Dorothy Sayers' Mysteries I
Bill Long 7/9/08
Introducing Clouds of Witness (1926)
I begin this essay with a confession. I have not devoted a lot of my life to the study of detective fiction or to Sayers' work in particular. In fact, I first ran across her while in Seminary in the mid-1970s because of her 1938 essay "Are Women Human?" Thus, until I caught up with Lord Peter Wimsey, her "Sherlock Holmes-like detective," in the last few weeks, I thought of her primarily as a Christian thinker and "proto-feminist," though I have since learned that her major claim to fame is as the creator of this clever detective in about a dozen mysteries in the 1920s-1930s. Though she lived until the 1950s, Sayers may have felt that with the advent of WWII and the brutal butchery of European dictators, the world (and she) really couldn't stomach any more of these nice British detective stories. But before I go much further on this or other things, I would say that the aim of this and the next essay are rather meager--simply to enter into the detective genre as Sayers sees it by focusing on a little of the interesting and evocative language she uses in Clouds of Witness--her 2nd "Wimsey" story.
Yet there is a story about why I am even reading this story. The book is a gift of a friend, who came to my rescue after I missed ipecacuanha in the National Spelling Bee on June 14. Here is the CBS Evening News video showing my mistake. After I missed that word, Steve Hartman, who did the story on me, offered me a bottle of ipecac to consume on film. After all, the thesis of their story on me was that if I miss a word, I eat it (cappelletti; caipirinha). Steve only desisted in his quest to get me to drink it when I offered to split it with him.
But what is the connection between my missing ipecacuanha and Clouds of Witness? Simply this. A friend saw the video and said, "Sayers used that word in Clouds." So, she lent me the book and, rather than eating the book, I decided that I might as well read the whole thing, as a sort of penance for missing ipecacuanha. So, on my trip from Portland to Denver earlier today, I began to read the book. I am 1/4 of the way through, and still no ipecacuanha. But I am finding that, as usual, I am becoming "distracted" by a number of other things, two of which I will mention to you here.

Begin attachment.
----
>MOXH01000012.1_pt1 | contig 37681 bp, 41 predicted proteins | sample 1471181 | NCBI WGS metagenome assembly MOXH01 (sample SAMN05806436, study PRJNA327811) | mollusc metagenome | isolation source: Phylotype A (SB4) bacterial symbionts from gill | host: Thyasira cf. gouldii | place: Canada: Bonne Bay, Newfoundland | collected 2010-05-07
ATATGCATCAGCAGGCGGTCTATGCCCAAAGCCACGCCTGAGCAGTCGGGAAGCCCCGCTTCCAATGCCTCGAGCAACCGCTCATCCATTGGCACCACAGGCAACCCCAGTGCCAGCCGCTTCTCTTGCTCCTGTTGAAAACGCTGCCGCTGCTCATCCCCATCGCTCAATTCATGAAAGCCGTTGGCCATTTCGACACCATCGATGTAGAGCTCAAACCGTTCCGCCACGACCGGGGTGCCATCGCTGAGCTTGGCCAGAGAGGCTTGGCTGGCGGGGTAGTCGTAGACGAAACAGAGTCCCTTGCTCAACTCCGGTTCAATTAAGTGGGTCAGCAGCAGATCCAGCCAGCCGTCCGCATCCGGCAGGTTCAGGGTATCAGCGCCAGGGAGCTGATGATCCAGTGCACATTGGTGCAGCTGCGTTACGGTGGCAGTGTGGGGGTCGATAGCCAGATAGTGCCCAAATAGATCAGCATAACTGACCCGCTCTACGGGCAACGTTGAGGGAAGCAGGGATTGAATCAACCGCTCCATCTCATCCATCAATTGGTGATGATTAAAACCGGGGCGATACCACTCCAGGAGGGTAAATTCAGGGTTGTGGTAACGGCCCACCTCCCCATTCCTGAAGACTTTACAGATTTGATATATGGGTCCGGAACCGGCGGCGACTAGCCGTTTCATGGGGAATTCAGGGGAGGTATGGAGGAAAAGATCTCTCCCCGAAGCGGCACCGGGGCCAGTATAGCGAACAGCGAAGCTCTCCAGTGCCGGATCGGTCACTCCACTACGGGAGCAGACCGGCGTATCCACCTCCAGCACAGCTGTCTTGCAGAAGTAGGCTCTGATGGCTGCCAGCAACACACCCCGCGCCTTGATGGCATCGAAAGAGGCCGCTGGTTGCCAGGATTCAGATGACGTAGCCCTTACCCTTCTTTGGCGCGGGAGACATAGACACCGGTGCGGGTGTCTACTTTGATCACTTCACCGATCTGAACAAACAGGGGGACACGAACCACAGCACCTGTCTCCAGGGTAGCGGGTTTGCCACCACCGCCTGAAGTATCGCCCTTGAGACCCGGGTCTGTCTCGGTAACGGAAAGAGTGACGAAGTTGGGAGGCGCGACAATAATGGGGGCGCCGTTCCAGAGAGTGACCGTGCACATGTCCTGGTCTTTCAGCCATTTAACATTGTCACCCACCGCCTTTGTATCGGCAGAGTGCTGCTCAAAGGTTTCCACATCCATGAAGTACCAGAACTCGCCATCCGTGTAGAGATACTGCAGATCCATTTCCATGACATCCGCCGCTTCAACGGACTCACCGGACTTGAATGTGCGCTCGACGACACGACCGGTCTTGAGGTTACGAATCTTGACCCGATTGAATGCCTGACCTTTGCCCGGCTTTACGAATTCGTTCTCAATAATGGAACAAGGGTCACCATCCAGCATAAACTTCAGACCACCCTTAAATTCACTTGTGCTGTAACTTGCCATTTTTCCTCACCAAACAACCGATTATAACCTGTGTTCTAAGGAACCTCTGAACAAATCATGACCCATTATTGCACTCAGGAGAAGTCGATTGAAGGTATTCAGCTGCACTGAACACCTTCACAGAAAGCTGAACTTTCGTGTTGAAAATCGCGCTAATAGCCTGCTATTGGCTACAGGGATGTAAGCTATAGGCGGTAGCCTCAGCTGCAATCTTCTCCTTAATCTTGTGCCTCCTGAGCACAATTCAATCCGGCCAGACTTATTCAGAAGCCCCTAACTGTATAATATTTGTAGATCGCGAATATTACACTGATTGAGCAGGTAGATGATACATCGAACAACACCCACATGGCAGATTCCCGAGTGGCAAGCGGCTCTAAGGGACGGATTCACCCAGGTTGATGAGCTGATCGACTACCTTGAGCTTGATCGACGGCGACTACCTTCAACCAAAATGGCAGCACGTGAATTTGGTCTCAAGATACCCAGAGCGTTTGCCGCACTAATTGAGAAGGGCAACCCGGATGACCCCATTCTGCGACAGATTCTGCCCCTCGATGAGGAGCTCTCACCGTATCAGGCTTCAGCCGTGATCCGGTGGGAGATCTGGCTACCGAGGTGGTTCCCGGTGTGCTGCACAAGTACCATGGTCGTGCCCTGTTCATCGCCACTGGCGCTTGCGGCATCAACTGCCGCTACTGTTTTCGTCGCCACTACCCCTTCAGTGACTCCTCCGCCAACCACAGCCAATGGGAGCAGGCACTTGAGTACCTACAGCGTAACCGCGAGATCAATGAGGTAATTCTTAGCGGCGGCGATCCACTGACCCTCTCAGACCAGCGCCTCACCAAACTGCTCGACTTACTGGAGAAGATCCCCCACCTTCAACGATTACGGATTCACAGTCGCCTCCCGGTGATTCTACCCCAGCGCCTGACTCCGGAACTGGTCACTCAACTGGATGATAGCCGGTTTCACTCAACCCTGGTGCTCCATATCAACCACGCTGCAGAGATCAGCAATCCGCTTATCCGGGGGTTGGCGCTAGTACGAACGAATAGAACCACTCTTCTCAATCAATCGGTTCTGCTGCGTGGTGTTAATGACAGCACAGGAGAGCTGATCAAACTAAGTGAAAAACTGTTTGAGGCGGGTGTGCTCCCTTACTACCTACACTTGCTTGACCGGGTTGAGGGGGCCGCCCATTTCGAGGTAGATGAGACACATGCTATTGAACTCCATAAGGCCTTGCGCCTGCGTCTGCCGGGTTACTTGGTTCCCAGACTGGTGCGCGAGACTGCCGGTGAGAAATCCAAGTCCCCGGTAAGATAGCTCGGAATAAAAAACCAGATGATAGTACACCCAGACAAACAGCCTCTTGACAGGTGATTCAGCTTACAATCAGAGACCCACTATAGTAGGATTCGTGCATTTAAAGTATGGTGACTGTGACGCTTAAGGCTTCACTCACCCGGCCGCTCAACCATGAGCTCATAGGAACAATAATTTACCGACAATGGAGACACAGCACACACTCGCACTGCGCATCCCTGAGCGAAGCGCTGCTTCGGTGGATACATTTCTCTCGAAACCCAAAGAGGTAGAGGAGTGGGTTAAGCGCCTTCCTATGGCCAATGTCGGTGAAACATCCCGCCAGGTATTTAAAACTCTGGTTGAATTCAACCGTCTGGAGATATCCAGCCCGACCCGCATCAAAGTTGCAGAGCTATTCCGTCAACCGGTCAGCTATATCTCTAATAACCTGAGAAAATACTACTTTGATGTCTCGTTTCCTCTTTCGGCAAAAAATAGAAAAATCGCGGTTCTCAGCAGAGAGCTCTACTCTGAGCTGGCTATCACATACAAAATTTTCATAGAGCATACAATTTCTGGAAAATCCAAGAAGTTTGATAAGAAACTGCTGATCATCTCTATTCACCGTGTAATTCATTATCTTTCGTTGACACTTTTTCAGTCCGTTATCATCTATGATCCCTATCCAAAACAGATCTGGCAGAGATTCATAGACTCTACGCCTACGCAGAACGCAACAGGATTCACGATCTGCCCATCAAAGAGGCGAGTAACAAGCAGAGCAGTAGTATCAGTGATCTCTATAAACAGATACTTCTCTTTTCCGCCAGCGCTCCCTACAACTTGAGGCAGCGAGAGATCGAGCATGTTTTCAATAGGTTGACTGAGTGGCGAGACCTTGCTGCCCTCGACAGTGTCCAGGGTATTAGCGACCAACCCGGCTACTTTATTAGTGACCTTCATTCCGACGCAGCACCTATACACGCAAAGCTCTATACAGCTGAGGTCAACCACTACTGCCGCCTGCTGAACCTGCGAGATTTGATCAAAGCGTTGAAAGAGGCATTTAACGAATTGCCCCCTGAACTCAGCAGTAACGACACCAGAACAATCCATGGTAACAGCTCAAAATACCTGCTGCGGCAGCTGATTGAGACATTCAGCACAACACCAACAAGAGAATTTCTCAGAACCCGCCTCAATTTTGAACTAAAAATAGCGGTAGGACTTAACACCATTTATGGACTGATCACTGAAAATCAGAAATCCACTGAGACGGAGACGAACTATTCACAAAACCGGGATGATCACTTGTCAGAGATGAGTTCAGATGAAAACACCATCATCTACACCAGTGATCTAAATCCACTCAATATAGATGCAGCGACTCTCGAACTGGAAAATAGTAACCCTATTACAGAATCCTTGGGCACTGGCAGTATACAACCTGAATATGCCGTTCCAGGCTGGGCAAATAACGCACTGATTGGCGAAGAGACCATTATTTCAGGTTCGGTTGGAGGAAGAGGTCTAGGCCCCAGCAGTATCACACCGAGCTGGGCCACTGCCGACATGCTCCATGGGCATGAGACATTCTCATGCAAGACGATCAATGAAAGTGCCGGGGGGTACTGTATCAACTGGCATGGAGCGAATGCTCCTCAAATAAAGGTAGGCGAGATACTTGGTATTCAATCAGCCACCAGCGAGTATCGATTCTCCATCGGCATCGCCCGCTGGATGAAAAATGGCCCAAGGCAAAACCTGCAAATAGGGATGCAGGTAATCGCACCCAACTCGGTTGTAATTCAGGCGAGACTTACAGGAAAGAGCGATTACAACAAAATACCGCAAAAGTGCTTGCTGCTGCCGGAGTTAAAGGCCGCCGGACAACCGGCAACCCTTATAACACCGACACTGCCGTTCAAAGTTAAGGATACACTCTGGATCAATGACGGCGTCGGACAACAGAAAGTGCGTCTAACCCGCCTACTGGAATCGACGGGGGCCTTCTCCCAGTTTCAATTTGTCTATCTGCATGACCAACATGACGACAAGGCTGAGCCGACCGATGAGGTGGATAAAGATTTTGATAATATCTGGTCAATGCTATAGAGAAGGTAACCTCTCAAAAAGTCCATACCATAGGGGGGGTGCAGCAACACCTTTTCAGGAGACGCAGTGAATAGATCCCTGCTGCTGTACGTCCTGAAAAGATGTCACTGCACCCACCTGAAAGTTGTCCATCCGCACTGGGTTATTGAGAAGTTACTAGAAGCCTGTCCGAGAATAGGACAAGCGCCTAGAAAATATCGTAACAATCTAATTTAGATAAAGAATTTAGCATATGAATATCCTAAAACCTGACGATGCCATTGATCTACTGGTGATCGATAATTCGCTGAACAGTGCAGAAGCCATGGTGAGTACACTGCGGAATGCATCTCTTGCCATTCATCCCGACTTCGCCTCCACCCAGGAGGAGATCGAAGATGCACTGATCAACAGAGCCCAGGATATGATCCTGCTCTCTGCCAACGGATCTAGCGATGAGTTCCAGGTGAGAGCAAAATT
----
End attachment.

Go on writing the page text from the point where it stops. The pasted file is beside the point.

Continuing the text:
Sayers and the Genre of the Detective Story
The first thing that struck me was that the genre of detective fiction really has evolved since the time of Edgar Allen Poe. In fact, some have argued that there are distinctly different American and English emphases in the genre. It originated late in the 19th century (if we eliminate Poe from consideration because he was really a short story writer) and, in the British tradition, focused on an upper class investigator of brilliant but quirky temperament, a crime scene in a rather closed environment (a train; a country villa), and a sort of cultivated solving of what was, in fact, a rather dastardly crime. In contrast, the American detective story, perhaps epitomized in its earlier form by Dashiell Hammett, focused more on the brutal realities of American urban life (e.g., San Francicso) and the "hardness" of the detective who solves the mystery. One online source has this:
"This detective [in the American stories] is not a gentleman, nor even a hero at times, but a hard-drinking, unsentimental “private eye,”often an outsider to the world of upper- and middle-class values. The traditional setting in the American version is not a country house or a well-appointed train, but the brutal and corrupt city, and the suspects might be anyone in such a vast, anonymous place. The action does not move in a series of orderly steps toward a logical solution, but, instead, careens from place to place and scene to scene. As Dashiell Hammett, one of the originators of the genre, explained it,“Your private detective does not want to be an erudite solver of riddles in the Sherlock Holmes manner; he wants to be a hard and shifty fellow, able to take care of himself in any situation, able to get the best of anybody he comes in contact with, whether criminal, innocent bystander, or client.”
If this represents the contrast in two styles of detective writing in the previous century, a segment on NPR today emphasized that detective-writers today are not simply interested in an urban or rural setting and "class" of their detectives. What drives them even more is an exploration into character. The detectives "grow" from story to story or, alternatively, the murder and investigation is an occasion for the exploration of emotion, character, tensions in life.
In that connection, Sayers' Clouds of Witness struck me not simply as being very "British" (murder in someone's rented country estate; Lord this and that was there; several suspects are trotted out), but as being "shallow" from our perspective today. The whole story is the unfolding of the story, aided by the sage observations of Wimsey and others.
But what interested me as I have been working through Clouds is the the other thing--the way she uses language. The next essay shows why I burst out laughing at her words, as well as learned a thing or two...